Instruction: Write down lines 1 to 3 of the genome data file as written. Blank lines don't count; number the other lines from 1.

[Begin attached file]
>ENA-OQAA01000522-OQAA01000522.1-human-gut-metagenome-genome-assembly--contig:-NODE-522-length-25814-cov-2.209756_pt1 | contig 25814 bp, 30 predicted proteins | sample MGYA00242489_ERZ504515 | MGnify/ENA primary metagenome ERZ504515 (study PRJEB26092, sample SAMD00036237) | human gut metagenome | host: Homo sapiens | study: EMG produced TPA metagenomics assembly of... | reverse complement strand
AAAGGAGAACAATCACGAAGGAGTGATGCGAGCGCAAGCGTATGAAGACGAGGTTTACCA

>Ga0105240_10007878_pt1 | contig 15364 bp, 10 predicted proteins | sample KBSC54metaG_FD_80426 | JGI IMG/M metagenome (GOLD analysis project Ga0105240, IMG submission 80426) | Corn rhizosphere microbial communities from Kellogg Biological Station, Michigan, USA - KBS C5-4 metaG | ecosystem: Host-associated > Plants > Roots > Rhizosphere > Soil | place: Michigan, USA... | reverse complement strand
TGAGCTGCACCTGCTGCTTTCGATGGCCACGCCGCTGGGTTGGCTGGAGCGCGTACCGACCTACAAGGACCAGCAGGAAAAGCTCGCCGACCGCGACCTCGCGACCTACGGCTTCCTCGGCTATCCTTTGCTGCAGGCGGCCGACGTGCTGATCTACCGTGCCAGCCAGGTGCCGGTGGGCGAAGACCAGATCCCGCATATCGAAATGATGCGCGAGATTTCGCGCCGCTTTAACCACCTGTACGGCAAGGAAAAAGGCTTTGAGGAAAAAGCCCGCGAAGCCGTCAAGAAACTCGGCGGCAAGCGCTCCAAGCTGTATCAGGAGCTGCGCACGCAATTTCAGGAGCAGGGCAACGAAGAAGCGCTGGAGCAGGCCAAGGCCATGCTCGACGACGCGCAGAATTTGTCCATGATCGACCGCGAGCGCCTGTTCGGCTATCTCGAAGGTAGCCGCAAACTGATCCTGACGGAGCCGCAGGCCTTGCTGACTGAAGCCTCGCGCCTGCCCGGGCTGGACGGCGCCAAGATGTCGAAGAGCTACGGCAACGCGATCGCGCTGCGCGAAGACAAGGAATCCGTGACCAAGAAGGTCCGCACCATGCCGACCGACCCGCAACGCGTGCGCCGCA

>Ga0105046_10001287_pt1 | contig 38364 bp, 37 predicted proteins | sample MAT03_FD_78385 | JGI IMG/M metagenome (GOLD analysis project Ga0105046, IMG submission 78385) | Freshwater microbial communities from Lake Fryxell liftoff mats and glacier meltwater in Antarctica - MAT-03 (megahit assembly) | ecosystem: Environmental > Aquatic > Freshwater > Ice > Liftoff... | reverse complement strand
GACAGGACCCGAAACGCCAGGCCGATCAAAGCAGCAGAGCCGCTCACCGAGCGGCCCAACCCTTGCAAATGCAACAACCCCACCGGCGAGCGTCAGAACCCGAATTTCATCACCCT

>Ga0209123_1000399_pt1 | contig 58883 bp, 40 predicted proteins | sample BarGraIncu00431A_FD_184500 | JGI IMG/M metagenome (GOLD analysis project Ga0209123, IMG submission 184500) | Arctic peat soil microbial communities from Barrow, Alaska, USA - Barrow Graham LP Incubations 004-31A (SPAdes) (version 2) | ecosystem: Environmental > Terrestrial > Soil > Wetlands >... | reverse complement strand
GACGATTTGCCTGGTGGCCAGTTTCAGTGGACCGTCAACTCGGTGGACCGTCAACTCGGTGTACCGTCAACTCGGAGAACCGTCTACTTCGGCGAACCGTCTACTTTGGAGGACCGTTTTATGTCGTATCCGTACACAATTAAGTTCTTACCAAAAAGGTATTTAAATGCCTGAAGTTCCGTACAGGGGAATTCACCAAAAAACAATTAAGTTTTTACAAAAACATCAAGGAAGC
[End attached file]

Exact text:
>ENA-OQAA01000522-OQAA01000522.1-human-gut-metagenome-genome-assembly--contig:-NODE-522-length-25814-cov-2.209756_pt1 | contig 25814 bp, 30 predicted proteins | sample MGYA00242489_ERZ504515 | MGnify/ENA primary metagenome ERZ504515 (study PRJEB26092, sample SAMD00036237) | human gut metagenome | host: Homo sapiens | study: EMG produced TPA metagenomics assembly of... | reverse complement strand
AAAGGAGAACAATCACGAAGGAGTGATGCGAGCGCAAGCGTATGAAGACGAGGTTTACCA

>Ga0105240_10007878_pt1 | contig 15364 bp, 10 predicted proteins | sample KBSC54metaG_FD_80426 | JGI IMG/M metagenome (GOLD analysis project Ga0105240, IMG submission 80426) | Corn rhizosphere microbial communities from Kellogg Biological Station, Michigan, USA - KBS C5-4 metaG | ecosystem: Host-associated > Plants > Roots > Rhizosphere > Soil | place: Michigan, USA... | reverse complement strand